It is so important for us, as Christians, to keep this doctrine close to our hearts at all times, for the rest of our lives. To walk, day in and day out, in the light of the grace of our God, our Heavenly Father. This is the Good News of God’s grace for a dying world, and it is our joy, our hope and our strength until the Lord calls us home. Oh, how blissfully happy that person is, who has had their sin removed, and who now has the righteousness of Christ imputed to them through faith, because of what our Creator has done for us and His lovingkindness that endures forever!

For the full commentary on Psalm 32, visit

Monday, September 2, 2013

You Must Be Born Again

Jesus answered and said to him, Most assuredly, I say to you, unless one is born again, he cannot see the kingdom of God. That which is born of the flesh is flesh, and that which is born of the Spirit is spirit. (John 3:3, 6)

When a person is born again, their spirit is made alive, even though it had previously been dead for their entire life. That person's spirit is simultaneously united with God's Spirit as one. We then know God personally in the Spirit, not in the flesh, because God is spirit. We see Him, hear Him, and know Him in and by the Spirit.

The spiritual realm is unseen, unlike the material world. The spiritual, the things that are not seen, are eternal. Everything you see in the material universe will one day be gone.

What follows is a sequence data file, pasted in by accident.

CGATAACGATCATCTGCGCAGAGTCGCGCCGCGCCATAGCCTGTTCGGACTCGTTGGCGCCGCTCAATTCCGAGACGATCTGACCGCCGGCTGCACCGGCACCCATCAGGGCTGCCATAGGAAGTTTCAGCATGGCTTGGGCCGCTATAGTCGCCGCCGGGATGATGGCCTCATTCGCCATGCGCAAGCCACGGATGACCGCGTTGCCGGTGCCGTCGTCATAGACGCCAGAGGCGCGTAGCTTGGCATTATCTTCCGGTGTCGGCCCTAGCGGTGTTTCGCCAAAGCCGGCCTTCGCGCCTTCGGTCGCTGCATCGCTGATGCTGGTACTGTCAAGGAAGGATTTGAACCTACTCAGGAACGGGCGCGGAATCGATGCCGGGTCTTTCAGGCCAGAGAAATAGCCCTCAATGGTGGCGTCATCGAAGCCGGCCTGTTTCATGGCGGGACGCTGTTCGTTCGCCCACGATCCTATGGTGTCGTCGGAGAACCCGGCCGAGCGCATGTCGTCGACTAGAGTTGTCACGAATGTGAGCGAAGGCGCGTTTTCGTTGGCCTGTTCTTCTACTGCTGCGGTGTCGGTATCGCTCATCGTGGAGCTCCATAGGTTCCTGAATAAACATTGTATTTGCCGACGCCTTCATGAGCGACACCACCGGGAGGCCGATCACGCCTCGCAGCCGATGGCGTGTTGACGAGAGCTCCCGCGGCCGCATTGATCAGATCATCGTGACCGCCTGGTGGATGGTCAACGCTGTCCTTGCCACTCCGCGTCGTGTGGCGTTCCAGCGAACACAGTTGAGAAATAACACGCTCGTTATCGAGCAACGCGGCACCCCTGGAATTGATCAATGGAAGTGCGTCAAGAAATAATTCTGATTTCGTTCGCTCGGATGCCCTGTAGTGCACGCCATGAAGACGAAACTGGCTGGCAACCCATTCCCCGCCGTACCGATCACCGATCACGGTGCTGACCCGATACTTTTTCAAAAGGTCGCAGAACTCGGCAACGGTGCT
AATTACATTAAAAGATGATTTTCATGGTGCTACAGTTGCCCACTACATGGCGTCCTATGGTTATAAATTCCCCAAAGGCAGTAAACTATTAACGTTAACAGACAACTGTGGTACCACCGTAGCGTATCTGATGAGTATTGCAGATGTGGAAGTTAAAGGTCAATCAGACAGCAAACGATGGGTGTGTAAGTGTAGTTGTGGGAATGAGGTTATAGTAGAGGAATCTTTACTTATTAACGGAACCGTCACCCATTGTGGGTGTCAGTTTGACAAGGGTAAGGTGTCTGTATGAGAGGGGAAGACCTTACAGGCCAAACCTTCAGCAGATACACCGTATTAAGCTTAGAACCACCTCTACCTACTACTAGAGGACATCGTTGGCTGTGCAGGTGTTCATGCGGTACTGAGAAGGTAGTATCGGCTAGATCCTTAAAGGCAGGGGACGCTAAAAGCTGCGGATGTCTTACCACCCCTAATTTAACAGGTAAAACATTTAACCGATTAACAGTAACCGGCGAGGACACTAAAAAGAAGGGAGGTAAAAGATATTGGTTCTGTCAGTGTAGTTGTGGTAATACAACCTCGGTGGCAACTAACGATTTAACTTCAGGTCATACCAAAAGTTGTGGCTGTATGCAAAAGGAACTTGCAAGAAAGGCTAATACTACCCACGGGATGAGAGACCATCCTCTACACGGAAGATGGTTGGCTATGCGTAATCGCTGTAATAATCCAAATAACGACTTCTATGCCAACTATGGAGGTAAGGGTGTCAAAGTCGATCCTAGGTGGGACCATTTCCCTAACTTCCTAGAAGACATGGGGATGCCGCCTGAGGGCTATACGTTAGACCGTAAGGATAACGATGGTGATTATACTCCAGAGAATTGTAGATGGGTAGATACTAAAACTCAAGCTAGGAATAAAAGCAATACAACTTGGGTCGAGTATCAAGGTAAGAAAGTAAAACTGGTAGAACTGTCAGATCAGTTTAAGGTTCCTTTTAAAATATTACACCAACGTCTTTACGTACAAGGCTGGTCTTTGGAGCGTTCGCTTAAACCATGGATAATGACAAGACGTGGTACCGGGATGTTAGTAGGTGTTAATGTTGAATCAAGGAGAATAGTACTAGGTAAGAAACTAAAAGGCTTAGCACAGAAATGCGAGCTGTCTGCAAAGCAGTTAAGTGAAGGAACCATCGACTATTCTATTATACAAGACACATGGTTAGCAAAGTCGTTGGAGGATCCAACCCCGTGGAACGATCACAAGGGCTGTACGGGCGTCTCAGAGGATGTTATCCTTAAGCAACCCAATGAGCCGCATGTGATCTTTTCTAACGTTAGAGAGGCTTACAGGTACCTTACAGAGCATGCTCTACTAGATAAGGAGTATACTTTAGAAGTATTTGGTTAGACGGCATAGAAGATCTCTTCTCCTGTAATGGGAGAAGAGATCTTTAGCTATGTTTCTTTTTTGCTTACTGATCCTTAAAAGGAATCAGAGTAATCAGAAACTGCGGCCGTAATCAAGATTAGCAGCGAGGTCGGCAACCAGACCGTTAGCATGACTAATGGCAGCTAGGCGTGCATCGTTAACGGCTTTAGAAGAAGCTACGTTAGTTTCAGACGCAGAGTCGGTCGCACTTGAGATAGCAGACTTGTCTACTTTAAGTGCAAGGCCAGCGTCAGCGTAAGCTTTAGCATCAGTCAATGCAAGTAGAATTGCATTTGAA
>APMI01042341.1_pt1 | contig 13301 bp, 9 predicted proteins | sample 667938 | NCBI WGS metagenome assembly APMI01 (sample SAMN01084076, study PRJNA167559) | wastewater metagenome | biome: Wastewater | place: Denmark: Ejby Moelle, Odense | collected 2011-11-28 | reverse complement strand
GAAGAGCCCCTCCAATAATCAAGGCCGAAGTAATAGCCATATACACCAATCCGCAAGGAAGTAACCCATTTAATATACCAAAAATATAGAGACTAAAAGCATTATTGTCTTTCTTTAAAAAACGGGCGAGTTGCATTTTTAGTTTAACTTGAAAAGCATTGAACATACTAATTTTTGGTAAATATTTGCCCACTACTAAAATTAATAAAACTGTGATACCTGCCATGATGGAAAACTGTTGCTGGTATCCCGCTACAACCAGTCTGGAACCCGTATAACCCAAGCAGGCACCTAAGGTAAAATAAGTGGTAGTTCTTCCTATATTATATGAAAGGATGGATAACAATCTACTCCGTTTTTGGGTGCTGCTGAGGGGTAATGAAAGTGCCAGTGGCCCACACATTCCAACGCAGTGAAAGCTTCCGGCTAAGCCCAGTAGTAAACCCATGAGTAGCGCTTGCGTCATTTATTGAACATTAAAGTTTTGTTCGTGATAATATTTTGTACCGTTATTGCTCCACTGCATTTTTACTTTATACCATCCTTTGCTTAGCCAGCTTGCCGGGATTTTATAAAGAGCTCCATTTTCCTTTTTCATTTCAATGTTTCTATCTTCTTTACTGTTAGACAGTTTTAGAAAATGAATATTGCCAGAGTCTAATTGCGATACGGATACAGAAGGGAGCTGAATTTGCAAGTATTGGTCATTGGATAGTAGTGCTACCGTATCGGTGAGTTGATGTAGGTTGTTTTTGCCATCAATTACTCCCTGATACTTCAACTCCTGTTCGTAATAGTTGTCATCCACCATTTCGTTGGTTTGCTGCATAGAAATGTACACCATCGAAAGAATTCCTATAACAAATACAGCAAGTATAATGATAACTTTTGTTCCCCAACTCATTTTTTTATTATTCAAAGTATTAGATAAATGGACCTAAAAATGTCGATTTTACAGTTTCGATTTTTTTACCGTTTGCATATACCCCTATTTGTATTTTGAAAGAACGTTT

These things I speak to you are spirit and they are truth. If you are not born again, you cannot discern them because you are not in the spirit but in the flesh. No one can see God unless they are born again, born of the Spirit of God.

Nicodemus said to Him, How can a man be born when he is old? Can he enter a second time into his mother's womb and be born? Jesus answered, Most assuredly, I say to you, unless one is born of water and the Spirit, he cannot enter the kingdom of God. That which is born of the flesh is flesh, and that which is born of the Spirit is spirit. (John 3:4-6)

"Do not marvel that I said to you, 'You must be born again.' (John 3:7)

Being saved is an idiom for being born again and filled with the Holy Spirit. What are we being saved from? All people have fallen short of the glory of God and are sinners. God is perfect and we are not. Because of His perfect justice, sin must be punished. The wages of sin is death. But God loves the world so much, He became a man and died for the sins of the world. The eternal Son of God was born of a virgin. He is Jesus of Nazareth. Jesus lived a sinless life, the God-man, the Son of God, completely obedient to God the Father. He then willingly went to the cross, despising the shame of it, and took the sin of the world upon Himself.

He willingly laid His life down and went to the cross because of the joy of knowing that because of the cross, anyone that loves Him and believes in Him will have eternal life, and not spend eternity separated from God because of their sin.

How can our sin be laid on Him and His righteousness be imputed to us? The biblical answer is, "not by good works, but by faith." Only the grace of God can give us the free gift of forgiveness through Jesus Christ, and eternal life in Him.

Sincerely repent (turn from) your sin today, and truly believe in the Lord Jesus Christ in your heart, and you will be saved, born of God. To know God and enter Heaven, all must be born again, born of the Spirit, united to God through faith in Christ. Turn from your sin and ask Him into your heart today.